Wednesday, March 21, 2007

Backscatter Detected

Recently I posted a conclusion to my backscatter investigation, where people were reporting backscatter from SYN and other DoS attacks to SANS ISC. When you monitor your own cable modem it's not common to see this sort of traffic unless you go explicitly looking for it. Today however I saw the following using Sguil.

Count:2 Event#1.204541 2007-03-20 18:04:19
BLEEDING-EDGE DROP Known Bot C&C Server Traffic (group 1)
69.143.202.28 -> 193.109.122.67
IPVer=4 hlen=5 tos=0 dlen=40 ID=2644 flags=2 offset=0 ttl=64 chksum=58655
Protocol: 6 sport=1024 -> dport=6667

Seq=2934031229 Ack=0 Off=5 Res=0 Flags=*****R** Win=0 urp=54297 chksum=0
Payload:
None.

What got my attention at first was an alert indicating my host (possibly some box behind my NAT gateway) appeared to initiate a connection to port 6667 TCP (IRC) on an IP that was a "Known Bot" IP for command and control. Looking at the packet data in the alert and seeing the RST flag, I guessed this wasn't a problem. Still, I wanted to know why one of my boxes would send a RST. Could that be some sort of phone-home method designed to elude uber-packet monkeys? (Conspiracy theory hat on!)

I decided to query for session data to see if I could find any other sessions involving 193.109.122.67 (ede.nl.eu.undernet.org):

------------------------------------------------------------------------
Sensor:cel433 Session ID:5044069116374886360
Start Time:2007-03-20 18:04:19 End Time:2007-03-20 18:04:19
193.109.122.67:6667 -> 69.143.202.28:1024
Source Packets:1 Bytes:0
Dest Packets:1 Bytes:0
------------------------------------------------------------------------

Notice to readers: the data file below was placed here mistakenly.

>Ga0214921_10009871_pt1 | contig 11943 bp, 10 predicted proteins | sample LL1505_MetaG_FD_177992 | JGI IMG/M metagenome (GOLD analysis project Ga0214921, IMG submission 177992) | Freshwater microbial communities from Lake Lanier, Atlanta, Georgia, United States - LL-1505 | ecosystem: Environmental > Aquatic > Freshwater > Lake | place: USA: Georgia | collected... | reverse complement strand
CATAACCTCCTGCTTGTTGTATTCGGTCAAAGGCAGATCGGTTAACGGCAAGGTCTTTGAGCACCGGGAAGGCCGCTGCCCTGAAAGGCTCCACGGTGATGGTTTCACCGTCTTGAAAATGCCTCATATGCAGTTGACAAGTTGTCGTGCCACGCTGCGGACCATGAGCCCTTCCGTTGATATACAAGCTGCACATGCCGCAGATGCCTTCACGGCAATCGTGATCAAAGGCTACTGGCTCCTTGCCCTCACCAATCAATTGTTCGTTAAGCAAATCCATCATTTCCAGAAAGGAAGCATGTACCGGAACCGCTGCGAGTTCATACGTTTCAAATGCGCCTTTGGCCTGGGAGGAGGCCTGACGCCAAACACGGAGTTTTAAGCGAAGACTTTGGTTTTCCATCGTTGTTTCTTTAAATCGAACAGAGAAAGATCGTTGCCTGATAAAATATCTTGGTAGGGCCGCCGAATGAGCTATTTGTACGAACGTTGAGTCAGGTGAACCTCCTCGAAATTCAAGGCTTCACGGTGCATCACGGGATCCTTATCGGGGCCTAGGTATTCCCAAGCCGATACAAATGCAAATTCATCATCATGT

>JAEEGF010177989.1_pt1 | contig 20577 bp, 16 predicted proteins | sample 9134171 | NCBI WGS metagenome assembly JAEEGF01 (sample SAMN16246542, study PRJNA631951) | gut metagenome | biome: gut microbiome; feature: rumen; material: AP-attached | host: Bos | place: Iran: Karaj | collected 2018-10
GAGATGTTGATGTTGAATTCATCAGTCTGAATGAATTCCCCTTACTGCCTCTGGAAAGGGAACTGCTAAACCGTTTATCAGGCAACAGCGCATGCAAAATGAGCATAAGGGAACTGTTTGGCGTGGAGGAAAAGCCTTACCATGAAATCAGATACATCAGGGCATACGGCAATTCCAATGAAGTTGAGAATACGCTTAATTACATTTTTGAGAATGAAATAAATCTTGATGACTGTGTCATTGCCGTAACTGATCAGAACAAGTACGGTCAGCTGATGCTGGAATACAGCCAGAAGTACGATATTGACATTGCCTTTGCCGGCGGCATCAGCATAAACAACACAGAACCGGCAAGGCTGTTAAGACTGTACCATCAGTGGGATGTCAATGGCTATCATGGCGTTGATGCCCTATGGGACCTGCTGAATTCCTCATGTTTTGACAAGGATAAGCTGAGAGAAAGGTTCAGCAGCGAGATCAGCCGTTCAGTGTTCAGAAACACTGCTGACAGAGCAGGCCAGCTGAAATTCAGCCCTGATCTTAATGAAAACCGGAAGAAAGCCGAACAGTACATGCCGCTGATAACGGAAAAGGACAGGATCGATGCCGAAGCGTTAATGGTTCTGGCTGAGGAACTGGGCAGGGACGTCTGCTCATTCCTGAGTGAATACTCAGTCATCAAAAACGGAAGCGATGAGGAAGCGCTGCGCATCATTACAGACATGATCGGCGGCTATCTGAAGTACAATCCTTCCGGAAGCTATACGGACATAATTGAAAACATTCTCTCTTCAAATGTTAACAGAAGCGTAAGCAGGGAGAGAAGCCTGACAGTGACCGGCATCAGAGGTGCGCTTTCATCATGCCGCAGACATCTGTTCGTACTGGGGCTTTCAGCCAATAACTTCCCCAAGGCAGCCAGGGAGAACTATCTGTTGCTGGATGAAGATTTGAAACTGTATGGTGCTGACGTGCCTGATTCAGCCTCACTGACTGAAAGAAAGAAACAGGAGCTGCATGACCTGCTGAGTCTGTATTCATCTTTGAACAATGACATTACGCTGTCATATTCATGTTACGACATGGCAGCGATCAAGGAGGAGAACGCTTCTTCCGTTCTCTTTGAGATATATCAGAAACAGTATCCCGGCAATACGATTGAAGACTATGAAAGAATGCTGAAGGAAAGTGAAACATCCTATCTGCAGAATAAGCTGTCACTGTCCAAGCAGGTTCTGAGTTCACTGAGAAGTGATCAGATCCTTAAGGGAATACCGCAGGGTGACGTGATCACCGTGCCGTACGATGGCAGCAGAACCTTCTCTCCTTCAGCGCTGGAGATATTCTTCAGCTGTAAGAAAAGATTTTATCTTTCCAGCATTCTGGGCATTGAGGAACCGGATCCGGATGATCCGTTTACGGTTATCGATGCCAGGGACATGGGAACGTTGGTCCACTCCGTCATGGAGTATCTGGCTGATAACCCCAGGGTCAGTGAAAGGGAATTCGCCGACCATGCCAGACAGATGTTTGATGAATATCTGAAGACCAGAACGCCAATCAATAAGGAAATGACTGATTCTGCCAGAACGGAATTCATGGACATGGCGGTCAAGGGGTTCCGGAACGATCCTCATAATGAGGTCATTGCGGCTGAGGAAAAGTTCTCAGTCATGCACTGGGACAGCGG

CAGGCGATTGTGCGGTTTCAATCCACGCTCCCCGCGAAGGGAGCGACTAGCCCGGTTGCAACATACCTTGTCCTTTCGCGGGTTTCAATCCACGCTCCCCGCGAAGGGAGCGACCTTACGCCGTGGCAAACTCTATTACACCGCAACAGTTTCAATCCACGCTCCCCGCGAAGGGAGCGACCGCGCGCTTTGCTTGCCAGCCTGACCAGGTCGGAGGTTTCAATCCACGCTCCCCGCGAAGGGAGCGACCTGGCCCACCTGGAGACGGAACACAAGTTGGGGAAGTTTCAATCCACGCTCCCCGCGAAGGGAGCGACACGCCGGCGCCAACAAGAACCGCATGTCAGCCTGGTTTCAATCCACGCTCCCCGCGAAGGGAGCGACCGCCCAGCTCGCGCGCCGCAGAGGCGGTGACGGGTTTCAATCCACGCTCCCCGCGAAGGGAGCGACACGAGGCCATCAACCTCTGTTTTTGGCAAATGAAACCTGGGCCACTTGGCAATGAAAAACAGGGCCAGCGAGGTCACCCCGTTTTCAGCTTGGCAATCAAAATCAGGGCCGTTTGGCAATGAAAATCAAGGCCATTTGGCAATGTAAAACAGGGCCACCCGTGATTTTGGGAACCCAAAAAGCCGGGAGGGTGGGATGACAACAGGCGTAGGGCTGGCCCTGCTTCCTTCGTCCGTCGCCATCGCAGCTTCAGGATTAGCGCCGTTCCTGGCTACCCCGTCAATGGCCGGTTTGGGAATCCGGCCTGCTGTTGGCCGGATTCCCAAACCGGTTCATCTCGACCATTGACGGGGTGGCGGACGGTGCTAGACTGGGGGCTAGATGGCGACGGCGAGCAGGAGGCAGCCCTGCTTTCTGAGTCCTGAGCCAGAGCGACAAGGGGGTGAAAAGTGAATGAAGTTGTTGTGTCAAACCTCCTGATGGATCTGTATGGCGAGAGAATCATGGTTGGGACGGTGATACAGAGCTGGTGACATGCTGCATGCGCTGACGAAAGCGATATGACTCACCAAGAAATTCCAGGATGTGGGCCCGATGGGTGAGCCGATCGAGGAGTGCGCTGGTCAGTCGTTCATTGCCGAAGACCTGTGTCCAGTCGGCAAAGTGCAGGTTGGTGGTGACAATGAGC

Sensor:cel433 Session ID:5044103368738397945
Start Time:2007-03-20 20:17:14 End Time:2007-03-20 20:17:14
193.109.122.67:6667 -> 69.143.202.28:3072
Source Packets:1 Bytes:0
Dest Packets:1 Bytes:0

All I found were the two sessions indicated by the aggregated Snort alerts. Notice the session data shows the source and destination each sent one packet. Interesting. One of the nice aspects of SANCP is that it can report a summary of the TCP flags seen during a session. That information is shown below.

This shows the source sent a SYN ACK and the dest sent a RST. The RST caused the alert. The SYN ACK triggered the RST.

Finally we can look at the full content:

14:04:19.731091 IP 193.109.122.67.6667 > 69.143.202.28.1024:
S 4257997451:4257997451(0) ack 2934031229 win 2048
14:04:19.731429 IP 69.143.202.28.1024 > 193.109.122.67.6667:
R 2934031229:2934031229(0) win 0

This doesn't tell us anything we didn't already know, but it's nice to see exactly what happened on the wire. Remember that if we weren't collecting independent, content-neutral, non-alert-triggered full content data, we wouldn't have the first SYN ACK packet. That is the key to knowing this is a backscatter event. Some unknown party spoofed my IP, 69.143.202.28, and SYN flooded 192.109.122.67 on port 6667 TCP. The SYN ACK was sent back to me, and my NAT gateway replied with a RST. Simple -- and no conspiracy. Hat off.

2 comments:

Anonymous said...

Hi Richard,

Our network received this alert as well yesterday with identical characteristics. After inspecting the rule, I became worried at the thought of one of our hosts generating the traffic, however it was the gateway sending the RST that triggered the alert.

inuk-x

drShop said...
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